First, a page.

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It’s a common problem: You are dating a guy. He’s great, and you can’t get enough of each other. But then, after a month or two—right when you think things are getting semi-serious—he pulls away. The texts slow way down. He’s not initiating anymore, only giving you vague nonchalant answers. Suddenly, it’s as if you’re at square one.

It can be easy to blame yourself, overanalyzing your every move. Perhaps you were too needy? Perhaps you shouldn’t have sent that sweet “good morning” text? Perhaps you haven’t made him work hard enough?

Or perhaps it’s not you at all, and you’re actually dating someone with an avoidant attachment style.

Attachment theory describes the influence our early-life bonding has on our current interpersonal relationships. It explains how our early years formed the ways we respond in relationships when we’re hurt or separated or when we perceive a threat. Researchers claim that by the age of 5, we develop an attachment style that will more or less dictate how we romantically bond with partners in our adult lives. There are three primary attachment styles:

Secure: People with a secure attachment style are not afraid of intimacy and are also not codependent.

Anxious: People with an anxious attachment style usually experienced inconsistent caregiving as a child. They fear rejection and abandonment, have a hard time feeling safe, and often mistrust their partner.

Avoidant: Those with an avoidant attachment style subconsciously suppress their attachment system and have a tendency to push people away when someone gets too close.

Avoidants make up approximately 25 percent of the population, so the chances of finding and dating one is high. According to Amir Levine, avoidants tend to end their relationships more frequently, have higher rates of divorce, and score the lowest on every measure of closeness in contrast with the other attachment types. Ultimately, avoidants equate intimacy with a loss of independence and idealize self-sufficiency—and in turn, subconsciously suppress their entire attachment system.

If this sounds like your S.O. or maybe even more like your own M.O., don’t worry, it’s definitely not all doom and gloom. If both partners have the determination to work together to become more secure, it can be an extremely enriching, loving relationship—though it will take a little bit more work upfront.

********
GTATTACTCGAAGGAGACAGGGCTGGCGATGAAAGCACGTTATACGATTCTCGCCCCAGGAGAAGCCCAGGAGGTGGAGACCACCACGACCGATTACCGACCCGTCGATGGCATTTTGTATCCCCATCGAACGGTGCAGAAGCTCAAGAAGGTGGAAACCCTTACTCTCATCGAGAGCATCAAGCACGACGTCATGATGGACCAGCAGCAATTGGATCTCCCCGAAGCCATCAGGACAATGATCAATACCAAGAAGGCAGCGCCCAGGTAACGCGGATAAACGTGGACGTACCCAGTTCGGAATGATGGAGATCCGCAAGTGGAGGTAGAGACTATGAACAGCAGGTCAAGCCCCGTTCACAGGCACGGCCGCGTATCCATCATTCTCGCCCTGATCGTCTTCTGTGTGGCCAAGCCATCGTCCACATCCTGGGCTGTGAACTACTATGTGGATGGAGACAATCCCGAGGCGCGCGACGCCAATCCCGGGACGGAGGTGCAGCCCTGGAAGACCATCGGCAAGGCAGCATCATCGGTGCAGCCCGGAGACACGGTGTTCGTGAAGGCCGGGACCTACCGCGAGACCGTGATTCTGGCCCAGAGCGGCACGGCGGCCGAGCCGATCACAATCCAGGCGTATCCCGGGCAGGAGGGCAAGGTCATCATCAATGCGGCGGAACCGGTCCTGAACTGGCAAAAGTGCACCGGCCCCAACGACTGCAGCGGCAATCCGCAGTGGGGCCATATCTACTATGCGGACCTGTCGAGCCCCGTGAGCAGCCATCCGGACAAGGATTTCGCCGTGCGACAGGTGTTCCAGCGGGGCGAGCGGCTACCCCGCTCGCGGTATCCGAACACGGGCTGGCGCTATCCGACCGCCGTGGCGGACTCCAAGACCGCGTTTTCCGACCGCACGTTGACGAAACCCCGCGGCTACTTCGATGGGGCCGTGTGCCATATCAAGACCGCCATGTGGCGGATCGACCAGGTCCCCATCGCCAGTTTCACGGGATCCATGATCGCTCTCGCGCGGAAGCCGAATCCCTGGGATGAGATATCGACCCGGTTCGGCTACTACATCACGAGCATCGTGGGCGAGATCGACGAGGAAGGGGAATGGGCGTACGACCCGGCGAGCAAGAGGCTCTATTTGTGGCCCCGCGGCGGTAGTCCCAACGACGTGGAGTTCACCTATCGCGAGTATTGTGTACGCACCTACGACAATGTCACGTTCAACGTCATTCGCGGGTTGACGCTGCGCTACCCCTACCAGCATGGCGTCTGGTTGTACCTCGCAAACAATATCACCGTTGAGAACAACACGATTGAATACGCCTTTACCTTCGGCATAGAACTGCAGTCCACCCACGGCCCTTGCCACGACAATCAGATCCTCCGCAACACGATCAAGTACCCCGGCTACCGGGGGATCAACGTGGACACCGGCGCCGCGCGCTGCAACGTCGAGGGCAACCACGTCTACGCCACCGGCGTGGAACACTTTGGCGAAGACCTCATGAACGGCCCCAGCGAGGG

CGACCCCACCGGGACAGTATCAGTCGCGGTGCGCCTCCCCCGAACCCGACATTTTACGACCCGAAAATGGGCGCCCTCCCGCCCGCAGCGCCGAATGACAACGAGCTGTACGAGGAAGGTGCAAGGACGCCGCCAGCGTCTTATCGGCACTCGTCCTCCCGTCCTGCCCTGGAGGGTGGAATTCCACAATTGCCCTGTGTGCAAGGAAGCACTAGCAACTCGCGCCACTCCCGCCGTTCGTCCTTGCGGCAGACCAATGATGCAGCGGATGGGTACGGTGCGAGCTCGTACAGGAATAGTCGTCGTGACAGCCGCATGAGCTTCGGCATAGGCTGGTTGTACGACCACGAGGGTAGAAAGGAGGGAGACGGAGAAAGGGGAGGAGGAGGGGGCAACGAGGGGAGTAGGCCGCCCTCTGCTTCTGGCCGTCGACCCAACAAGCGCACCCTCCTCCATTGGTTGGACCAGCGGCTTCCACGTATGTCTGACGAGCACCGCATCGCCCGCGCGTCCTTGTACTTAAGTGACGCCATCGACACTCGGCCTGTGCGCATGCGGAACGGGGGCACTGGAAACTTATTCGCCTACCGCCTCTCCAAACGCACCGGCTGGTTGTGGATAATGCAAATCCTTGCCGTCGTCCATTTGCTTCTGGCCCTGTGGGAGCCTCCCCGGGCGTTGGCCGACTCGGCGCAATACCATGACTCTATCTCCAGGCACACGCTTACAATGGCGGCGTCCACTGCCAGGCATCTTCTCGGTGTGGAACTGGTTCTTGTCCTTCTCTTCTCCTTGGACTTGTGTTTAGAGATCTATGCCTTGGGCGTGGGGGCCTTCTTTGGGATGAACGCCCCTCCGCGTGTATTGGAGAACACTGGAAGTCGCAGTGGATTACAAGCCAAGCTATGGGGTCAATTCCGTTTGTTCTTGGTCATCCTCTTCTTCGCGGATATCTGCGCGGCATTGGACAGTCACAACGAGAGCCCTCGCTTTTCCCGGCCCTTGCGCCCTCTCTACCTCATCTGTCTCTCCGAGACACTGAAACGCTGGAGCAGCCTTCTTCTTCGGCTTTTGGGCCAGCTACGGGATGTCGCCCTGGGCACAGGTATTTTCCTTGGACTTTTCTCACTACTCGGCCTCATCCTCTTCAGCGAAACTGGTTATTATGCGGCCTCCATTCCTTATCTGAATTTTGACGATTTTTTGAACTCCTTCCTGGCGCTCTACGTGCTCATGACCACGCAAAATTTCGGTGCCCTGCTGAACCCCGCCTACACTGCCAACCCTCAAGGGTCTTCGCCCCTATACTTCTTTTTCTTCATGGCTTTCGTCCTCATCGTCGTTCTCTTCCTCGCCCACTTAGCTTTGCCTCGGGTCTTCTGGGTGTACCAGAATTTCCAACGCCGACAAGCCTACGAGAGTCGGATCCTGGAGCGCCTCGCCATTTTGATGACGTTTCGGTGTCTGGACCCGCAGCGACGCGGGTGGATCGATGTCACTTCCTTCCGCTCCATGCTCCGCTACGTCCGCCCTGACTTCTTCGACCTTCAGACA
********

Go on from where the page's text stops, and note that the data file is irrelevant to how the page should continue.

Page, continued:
Here are five tips on how to love an avoidant type:

01. Tell him how his actions (or lack thereof) make you feel.

Maybe it drives you nuts when he doesn’t contact you for an entire day. Don’t be coy about your feelings—gently let him know. Together, you can come up with some tangible action items that will help him with his inclination to seemingly “go poof.” It can be something as simple as a text at lunch or a quick phone call at night. Of course, he won’t be able to change his behavior to accommodate all your emotional triggers—no one fully can. But he can be more sensitive to your needs and understand how small proactive actions can avoid a major frustration later.

02. Pick activities as dates.

Avoidants have the tendency to get lost in their head and overthink things. So opt for quality time while doing activities—such as a hike or run, or even trying out a new sport together (bocce ball, anyone?). This way, he’s present and in the moment while you bond and connect—and he’ll be more likely to relax and show you affection.

03. Practice patience when he pushes you away.

Avoidants feel safe when their autonomy or independence is not threatened, so when he withdraws, know that it’s not necessarily a sign of rejection. For a while, he may go through cycles of getting close and then stepping back. A pursue-withdraw dynamic is when one person pursues the other’s feelings and the other withdraws out of fear that they will only make the situation worse. If this dynamic continues for an extended amount of time, it can be very bad for a relationship. But, as Scott R. Woolley, Ph.D., explains on the Gottman Relationship Blog, this dynamic can be fixed by identifying one another’s underlying needs in conflict situations. If your avoidant partner is not ready to talk about his or her emotions and needs personal space, be patient and give it to them, as pushing or pressuring them will only make them more likely to withdraw.

04. Look at his intentions.

Especially if you are an anxious type, you may feel hyper-vigilant, intensely monitoring the emotions of your partner and extremely sensitive to cues that your partner may be pulling away. But quickly jumping to conclusions causes you to misinterpret each other’s emotional state, which can cause conflict and strife for no reason. Before you react, take a moment to look at your partner’s intentions. Then, gather more information and evidence before making a judgment. You’ll be surprised by how much easier it will be to accurately understand the situation when you delay your initial fear-based reaction.

05. Remember, you’re not his therapist.

One of the greatest struggles avoidants have is a difficulty recognizing their own emotions, let alone talking about them. However, significant research shows that simply naming our feelings is key in diffusing and managing them. Psychologist Dan Siegel refers to this practice as “name it to tame it.” He says, “Emotions are just a form of energy, forever seeking expression.” And finding the right words is the first step in expressing them.

That being said, if your partner won’t talk to you about his feelings, encourage him to go to a professional—you can only do so much. The more he can talk about his feelings with others, the more he can understand them for himself, creating awareness of his own emotions.

While it may seem like a lot of work dating this type, finding someone worth it could be the most rewarding experience of your life.